Vinyl Chloride


Vinyl chloride litigation is increasing exponentially on an annual basis. Vinyl chloride is a colorless, flammable gas and vinyl chloride monomer is the parent compound of PVC, a plastic resin used in many consumer and industrial products including battery cells, electric insulation, drain pipes, flooring, windows, latex paints and vinyl sidings for homes.

The Environmental Protection Agency's (EPA) Toxic Release Inventory (TRI) lists vinyl chloride as a carcinogen. Plaintiffs allege that epidemiology studies establish an association between exposure to vinyl chloride and liver cancer, brain cancer, lung cancer, lymphoma and leukemia. Non-malignancy cases involving pseudo-scleroderma and Raynaud's Syndrome are becoming more common. Workers in the chemical and plastics industries have the highest potential exposure to vinyl chloride monomer.

Government regulation

Vinyl chloride has been heavily regulated by the federal government. The Occupational Safety and Health Association (OSHA) has established permissible exposure levels (PELs) for vinyl chloride and imposes substantial duties on manufacturers per the Hazard Communication Standard. The EPA, Federal Drug Administration (FDA) and Consumer Product Safety Commission (CPSC) banned the use of vinyl chloride as an aerosol propellant in 1974. The Clean Air Act establishes standards for vinyl chloride emissions from production and manufacturing facilities and the EPA has published a water quality criteria document for vinyl chloride under the Clean Water Act. The EPA regulates vinyl chloride as a hazardous component of waste under the Resource Conservation and Discovery Act and has established a maximum contaminant level for vinyl chloride under the Safe Water Drinking Act. A comprehensive knowledge of these regulations and how they impact the product or application at issue is vital to a successful defense in vinyl chloride cases.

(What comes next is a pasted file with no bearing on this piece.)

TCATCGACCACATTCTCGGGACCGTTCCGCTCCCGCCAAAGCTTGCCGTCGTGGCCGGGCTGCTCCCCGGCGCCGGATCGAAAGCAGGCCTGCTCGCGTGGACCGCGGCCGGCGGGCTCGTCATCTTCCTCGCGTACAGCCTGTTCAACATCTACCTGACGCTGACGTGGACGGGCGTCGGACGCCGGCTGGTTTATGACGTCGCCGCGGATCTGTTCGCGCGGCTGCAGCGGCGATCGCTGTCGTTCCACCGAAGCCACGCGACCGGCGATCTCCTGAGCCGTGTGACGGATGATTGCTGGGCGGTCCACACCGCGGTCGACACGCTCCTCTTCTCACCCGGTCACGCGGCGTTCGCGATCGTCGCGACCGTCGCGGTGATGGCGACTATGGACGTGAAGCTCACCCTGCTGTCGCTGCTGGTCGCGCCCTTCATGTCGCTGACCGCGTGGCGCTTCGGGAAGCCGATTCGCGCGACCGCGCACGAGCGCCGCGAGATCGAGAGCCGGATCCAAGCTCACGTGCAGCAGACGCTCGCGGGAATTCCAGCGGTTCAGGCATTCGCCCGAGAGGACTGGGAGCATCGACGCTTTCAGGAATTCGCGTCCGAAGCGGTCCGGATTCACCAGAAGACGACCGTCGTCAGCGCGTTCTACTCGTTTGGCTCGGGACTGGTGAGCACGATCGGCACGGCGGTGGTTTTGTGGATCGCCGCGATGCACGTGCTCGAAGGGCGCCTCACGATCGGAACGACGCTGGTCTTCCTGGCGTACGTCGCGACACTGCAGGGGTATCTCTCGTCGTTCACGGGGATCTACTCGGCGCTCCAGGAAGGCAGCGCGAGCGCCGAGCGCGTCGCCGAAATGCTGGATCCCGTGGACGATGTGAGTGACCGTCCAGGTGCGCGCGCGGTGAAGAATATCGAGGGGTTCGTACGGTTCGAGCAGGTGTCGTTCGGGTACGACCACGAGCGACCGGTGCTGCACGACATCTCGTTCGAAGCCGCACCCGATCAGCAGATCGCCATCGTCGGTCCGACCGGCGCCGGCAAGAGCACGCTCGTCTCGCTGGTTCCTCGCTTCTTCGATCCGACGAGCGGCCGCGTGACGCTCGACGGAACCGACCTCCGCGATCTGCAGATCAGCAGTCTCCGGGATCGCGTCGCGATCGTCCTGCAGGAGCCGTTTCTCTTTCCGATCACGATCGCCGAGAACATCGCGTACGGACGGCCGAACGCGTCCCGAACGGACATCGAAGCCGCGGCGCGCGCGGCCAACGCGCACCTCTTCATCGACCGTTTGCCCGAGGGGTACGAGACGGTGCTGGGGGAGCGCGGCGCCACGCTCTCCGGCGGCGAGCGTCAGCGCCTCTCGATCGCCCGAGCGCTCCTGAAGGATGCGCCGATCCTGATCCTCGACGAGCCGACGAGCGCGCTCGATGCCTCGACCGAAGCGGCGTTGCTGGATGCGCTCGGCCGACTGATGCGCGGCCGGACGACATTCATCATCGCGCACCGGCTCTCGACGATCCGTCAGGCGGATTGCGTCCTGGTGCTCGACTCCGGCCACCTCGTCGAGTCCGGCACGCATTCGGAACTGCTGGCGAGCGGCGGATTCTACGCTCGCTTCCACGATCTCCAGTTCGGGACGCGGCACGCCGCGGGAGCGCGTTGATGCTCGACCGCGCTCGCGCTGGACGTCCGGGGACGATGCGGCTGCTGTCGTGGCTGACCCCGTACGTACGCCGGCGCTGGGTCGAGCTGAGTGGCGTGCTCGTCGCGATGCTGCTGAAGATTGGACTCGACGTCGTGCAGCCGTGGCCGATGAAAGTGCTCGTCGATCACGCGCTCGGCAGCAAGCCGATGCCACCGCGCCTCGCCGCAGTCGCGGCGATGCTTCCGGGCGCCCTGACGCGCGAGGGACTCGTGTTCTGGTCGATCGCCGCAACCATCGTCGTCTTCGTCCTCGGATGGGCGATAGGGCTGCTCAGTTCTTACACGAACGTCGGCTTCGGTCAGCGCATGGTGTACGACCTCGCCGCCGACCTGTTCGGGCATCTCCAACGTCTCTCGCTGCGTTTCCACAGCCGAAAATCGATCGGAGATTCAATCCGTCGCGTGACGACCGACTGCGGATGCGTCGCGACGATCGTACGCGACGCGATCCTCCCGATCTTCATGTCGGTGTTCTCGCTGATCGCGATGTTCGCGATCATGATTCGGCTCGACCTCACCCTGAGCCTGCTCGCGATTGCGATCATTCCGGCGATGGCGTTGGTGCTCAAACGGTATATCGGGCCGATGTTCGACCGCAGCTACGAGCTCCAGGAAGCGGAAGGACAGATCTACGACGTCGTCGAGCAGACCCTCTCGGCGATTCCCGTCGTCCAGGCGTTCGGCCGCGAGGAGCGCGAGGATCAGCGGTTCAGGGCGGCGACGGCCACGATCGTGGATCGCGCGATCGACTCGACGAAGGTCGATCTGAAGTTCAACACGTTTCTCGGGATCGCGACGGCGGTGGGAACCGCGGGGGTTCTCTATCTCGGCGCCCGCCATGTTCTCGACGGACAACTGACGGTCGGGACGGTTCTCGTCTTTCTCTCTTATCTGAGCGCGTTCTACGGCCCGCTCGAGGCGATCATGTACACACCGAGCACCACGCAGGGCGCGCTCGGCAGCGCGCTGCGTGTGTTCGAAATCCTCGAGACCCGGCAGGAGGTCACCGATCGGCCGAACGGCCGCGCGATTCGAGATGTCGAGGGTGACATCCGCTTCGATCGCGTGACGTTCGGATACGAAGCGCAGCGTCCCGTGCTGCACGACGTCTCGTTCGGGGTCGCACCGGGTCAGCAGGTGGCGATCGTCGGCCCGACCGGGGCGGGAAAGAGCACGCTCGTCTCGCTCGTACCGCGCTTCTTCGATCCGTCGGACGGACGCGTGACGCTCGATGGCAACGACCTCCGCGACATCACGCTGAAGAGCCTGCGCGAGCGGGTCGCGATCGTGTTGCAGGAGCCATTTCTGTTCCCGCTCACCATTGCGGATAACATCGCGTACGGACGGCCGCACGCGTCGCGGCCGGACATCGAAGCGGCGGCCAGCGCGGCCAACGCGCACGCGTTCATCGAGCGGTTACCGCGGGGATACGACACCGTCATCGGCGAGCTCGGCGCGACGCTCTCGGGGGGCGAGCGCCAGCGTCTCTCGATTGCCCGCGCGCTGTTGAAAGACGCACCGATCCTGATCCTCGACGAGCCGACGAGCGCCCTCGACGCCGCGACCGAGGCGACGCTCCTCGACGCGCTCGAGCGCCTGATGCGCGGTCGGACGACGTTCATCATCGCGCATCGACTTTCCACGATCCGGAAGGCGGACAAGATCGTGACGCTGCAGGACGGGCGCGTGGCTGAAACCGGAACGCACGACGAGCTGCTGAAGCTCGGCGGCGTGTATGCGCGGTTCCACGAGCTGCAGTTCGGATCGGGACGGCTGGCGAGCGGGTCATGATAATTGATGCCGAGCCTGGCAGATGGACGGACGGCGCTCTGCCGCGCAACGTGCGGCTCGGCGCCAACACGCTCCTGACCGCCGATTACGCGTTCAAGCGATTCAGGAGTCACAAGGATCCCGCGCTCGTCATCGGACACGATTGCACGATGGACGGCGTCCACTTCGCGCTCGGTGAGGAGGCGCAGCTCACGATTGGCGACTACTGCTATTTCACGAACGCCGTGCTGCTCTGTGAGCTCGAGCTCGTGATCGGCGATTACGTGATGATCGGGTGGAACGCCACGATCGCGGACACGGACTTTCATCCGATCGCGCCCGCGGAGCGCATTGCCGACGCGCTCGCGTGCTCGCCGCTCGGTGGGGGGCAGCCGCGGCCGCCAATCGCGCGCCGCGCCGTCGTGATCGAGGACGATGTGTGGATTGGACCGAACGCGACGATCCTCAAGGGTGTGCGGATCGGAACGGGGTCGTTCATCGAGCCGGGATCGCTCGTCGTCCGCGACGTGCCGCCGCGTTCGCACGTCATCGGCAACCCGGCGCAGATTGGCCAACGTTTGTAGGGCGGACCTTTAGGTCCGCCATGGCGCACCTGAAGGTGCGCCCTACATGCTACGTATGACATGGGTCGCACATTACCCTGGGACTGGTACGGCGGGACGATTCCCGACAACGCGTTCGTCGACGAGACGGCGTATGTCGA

Although there are epidemiological studies relating vinyl chloride exposure to disease, the leading studies are based on occupationally exposed cohorts with extraordinarily high exposures to vinyl chloride. Many of the cases are subject to medical causation defenses because the exposures at issue are below the OSHA PELs. From a medical, industrial hygiene and toxicological perspective, these exposures can be characterized de minimis, trivial or innocuous. Defense attorneys must be adept at analyzing the epidemiological studies and comfortable with arguing dose response relationships at trials. Segal McCambridge Singer & Mahoney has a record of success in defending toxic tort cases equal to any law firm in the United States. We know the issues and emphasize thematic and focused presentations to juries.